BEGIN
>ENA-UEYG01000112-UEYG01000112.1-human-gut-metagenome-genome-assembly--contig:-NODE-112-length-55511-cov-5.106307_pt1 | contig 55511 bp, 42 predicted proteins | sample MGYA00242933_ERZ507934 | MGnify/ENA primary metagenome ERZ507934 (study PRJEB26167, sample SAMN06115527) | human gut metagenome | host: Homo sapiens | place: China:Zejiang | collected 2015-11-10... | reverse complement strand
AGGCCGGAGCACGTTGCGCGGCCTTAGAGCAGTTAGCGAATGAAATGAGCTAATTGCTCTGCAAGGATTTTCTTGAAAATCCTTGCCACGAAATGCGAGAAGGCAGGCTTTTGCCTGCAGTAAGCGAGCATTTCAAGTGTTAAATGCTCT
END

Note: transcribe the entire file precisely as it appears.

>ENA-UEYG01000112-UEYG01000112.1-human-gut-metagenome-genome-assembly--contig:-NODE-112-length-55511-cov-5.106307_pt1 | contig 55511 bp, 42 predicted proteins | sample MGYA00242933_ERZ507934 | MGnify/ENA primary metagenome ERZ507934 (study PRJEB26167, sample SAMN06115527) | human gut metagenome | host: Homo sapiens | place: China:Zejiang | collected 2015-11-10... | reverse complement strand
AGGCCGGAGCACGTTGCGCGGCCTTAGAGCAGTTAGCGAATGAAATGAGCTAATTGCTCTGCAAGGATTTTCTTGAAAATCCTTGCCACGAAATGCGAGAAGGCAGGCTTTTGCCTGCAGTAAGCGAGCATTTCAAGTGTTAAATGCTCT